For both ustekinumab and vedolizumab, there are currently insufficient data to support routine use of TDM although data from the confirmatory efficacy and safety studies may provide insights into the desired trough concentrations in IBD patients (82,83,84,85). Further studies to elucidate the role of TDM in the treatment of these agents are needed. TDM utility for mAbs has also been questioned due to slow assay turnaround, analytical deficiencies, assay differences, and difficulties with interpreting results (86). Moreover, immunogenicity response may differ across treated patients. As such, an overall TDM strategy that considers patients’ immune responses in addition to drug concentration may be beneficial albeit it would differ from traditional TDM for small molecule drugs which is largely based on drug concentrations and aims at reducing the likelihood of adverse events.
TDM Assays for Precision Dosing of Biologic Drugs
TDM Assays for Biologics
In IBD, multiple diagnostic companies offer TDM tests for IFX, due to the breadth of published literature identifying specific drug concentration ranges for optimal patient outcomes (87,88,89). MAb TDM test results are then combined with other monitoring tests, such as ADA, serum albumin, and CRP measurements, to adjust treatment to manage disease flares and treatment failure (90).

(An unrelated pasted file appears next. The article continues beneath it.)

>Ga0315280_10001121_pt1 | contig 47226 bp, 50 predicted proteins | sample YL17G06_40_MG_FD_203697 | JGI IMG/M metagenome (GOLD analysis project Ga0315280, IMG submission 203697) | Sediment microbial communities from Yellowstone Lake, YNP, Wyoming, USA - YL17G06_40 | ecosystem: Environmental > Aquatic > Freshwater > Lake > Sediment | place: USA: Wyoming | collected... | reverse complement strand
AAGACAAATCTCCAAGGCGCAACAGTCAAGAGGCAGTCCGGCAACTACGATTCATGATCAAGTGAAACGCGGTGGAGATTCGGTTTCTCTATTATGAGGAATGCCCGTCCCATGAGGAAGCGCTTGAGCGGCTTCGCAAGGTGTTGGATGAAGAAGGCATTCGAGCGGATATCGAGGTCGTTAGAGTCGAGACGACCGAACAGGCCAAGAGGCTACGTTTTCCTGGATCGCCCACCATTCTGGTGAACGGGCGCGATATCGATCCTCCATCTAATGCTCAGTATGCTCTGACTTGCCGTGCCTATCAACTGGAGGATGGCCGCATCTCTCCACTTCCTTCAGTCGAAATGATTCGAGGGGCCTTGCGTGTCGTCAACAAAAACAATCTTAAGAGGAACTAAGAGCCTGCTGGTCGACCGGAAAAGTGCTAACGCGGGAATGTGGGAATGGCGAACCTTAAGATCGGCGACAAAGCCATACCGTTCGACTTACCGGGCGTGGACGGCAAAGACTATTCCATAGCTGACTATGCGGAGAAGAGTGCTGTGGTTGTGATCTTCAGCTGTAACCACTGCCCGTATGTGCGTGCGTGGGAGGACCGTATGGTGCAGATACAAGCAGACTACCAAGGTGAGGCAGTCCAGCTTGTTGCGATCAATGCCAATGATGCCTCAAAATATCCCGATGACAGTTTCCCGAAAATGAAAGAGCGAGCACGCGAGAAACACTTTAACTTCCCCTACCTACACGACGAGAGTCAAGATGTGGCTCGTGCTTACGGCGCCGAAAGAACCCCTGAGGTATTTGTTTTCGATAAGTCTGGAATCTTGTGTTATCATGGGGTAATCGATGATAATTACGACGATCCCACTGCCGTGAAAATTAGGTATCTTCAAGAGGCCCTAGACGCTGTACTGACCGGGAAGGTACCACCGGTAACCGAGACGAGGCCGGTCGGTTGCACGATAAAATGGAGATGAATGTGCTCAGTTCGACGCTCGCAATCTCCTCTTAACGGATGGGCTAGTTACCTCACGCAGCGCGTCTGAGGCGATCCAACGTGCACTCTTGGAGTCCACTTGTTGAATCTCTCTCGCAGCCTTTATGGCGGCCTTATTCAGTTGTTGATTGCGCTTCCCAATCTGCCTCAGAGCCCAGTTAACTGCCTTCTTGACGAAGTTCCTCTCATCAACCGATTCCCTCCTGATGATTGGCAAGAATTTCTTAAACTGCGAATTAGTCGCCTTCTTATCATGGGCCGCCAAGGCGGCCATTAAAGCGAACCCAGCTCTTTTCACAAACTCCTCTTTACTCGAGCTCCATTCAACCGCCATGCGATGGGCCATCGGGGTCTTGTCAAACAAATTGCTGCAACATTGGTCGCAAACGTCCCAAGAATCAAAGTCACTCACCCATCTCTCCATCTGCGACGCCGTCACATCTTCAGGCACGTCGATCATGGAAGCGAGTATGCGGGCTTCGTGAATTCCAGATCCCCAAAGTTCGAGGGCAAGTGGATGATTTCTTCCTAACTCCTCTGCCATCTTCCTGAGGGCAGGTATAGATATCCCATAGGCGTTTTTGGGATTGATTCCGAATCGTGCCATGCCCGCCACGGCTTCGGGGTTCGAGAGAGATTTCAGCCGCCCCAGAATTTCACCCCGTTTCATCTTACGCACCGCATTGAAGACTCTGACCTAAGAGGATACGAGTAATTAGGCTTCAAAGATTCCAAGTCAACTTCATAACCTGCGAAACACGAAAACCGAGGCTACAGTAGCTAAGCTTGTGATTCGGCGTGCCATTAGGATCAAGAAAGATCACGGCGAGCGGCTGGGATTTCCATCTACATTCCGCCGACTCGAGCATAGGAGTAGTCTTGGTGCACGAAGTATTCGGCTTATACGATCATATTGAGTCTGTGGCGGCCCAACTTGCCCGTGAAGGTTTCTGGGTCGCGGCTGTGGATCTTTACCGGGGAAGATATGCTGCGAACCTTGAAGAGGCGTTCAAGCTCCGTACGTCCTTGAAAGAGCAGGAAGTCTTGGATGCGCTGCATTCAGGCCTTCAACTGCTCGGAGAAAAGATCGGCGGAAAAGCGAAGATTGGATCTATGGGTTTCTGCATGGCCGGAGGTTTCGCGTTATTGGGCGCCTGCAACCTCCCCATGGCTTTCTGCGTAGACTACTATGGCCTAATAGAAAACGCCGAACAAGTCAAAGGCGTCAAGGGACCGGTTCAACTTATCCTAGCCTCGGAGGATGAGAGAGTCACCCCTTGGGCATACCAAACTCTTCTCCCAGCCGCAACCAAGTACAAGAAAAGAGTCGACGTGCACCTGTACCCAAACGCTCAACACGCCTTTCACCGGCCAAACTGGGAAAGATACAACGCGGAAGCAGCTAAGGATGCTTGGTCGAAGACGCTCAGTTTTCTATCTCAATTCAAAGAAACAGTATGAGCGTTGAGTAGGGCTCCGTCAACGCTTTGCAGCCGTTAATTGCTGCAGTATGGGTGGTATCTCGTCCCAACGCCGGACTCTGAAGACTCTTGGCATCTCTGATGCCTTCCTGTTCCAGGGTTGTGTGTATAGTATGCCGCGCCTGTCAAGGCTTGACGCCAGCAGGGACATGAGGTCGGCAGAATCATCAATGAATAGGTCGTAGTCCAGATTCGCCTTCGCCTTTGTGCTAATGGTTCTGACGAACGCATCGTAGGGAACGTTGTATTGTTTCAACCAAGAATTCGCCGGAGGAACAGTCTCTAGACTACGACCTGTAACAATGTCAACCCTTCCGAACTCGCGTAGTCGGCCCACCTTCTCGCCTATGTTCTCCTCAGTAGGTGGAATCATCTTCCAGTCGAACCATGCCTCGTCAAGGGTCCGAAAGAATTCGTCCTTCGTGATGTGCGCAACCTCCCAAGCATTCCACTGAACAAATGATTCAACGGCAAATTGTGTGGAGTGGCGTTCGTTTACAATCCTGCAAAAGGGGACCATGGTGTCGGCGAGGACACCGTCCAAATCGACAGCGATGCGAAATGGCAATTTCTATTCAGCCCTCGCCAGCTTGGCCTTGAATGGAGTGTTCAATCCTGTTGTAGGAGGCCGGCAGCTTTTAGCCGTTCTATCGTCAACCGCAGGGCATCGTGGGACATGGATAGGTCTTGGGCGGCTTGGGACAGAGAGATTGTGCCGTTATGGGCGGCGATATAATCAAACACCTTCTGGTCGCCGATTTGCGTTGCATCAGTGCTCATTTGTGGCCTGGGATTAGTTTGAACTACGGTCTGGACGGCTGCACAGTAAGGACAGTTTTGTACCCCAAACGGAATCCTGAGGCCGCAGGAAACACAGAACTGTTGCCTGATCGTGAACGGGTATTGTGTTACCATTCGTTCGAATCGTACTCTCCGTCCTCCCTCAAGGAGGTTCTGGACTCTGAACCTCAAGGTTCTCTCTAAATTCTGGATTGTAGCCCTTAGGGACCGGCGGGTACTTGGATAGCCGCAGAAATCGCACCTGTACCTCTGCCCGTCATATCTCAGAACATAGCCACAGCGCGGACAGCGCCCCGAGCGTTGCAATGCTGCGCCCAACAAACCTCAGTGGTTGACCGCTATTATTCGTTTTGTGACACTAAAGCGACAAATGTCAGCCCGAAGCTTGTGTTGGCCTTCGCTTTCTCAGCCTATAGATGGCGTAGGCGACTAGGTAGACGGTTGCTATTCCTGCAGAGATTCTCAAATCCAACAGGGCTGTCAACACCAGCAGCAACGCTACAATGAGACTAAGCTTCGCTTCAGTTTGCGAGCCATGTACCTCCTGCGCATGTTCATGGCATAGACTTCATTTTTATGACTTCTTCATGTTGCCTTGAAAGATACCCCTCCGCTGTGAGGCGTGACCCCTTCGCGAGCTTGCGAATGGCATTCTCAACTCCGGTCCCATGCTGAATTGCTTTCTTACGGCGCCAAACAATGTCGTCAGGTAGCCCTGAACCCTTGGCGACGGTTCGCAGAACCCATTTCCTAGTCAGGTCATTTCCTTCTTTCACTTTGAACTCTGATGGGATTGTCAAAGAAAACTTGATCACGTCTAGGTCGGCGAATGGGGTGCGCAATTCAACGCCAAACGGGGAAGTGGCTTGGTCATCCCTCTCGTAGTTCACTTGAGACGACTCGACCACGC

There are currently no FDA-cleared TDM tests for any mAb. Marketed mAb TDM tests in the USA are all laboratory-developed tests (LDTs), and cover only a small portion of the approved biologics (mostly those indicated to treat IBD). Most TDM LDTs utilize a sandwich or bridging enzyme-linked immunosorbent assay (ELISA). In this format, either a recombinant antigen or an anti-idiotype antibody is used as a capture reagent. A recombinant antigen, anti-idiotype antibody, or anti-isotype antibody is used as a labeled detection reagent. While tests for the same therapeutic mAbs are available from several different diagnostic companies, there is a lack of standardization for the different assays (91). Cell-based assays, mass spectrometry, and mobility shift assays for mAb TDM also exist. In cell-based assays, the target molecule is expressed on a cell line by transfection, and flow cytometry is used to measure binding of the desired mAb. This method has been used for PK analysis of alemtuzumab (anti-CD52) (92). Cell-based assays, however, are labor intensive, requiring specially trained personnel and expensive equipment. Liquid chromatography–mass spectrometry (LC–MS), monoclonal Ig rapid accurate measurement (miRAMM), and Orbitrap are different mass spectrometry techniques used to quantitate mAb concentrations. These methods detect either tryptic peptides or intact light chains to quantitate mAbs. In the former, digested mAbs must have peptide fragments that are unique to the drug and not present in the polyclonal antibody background of serum (~ 10 mg/ml); this poses a problem for some fully human mAbs, such as ADL. In the latter, the reliance on intact light chains for detection and quantitation allows detection of fully human antibodies; however, the assay may not be sensitive enough for low-concentration measurements, such as trough concentration for some drugs (93). Currently, mass spectrometry-based TDM LDTs for IFX and eculizumab are available (94,95). Finally, homogenous mobility shift assays (HMSA) incorporate an acid dissociation step to separate serum–mAb/ADA complexes and then utilize size-exclusion HPLC to quantify drug and ADA concentrations independently. However, HMSA tests are expensive and require three days to generate results. Concentration and ADA tests for IFX, ADL, vedolizumab, and ustekinumab are available commercially (96,97). An LC/MS/MS method has also been recently developed (98).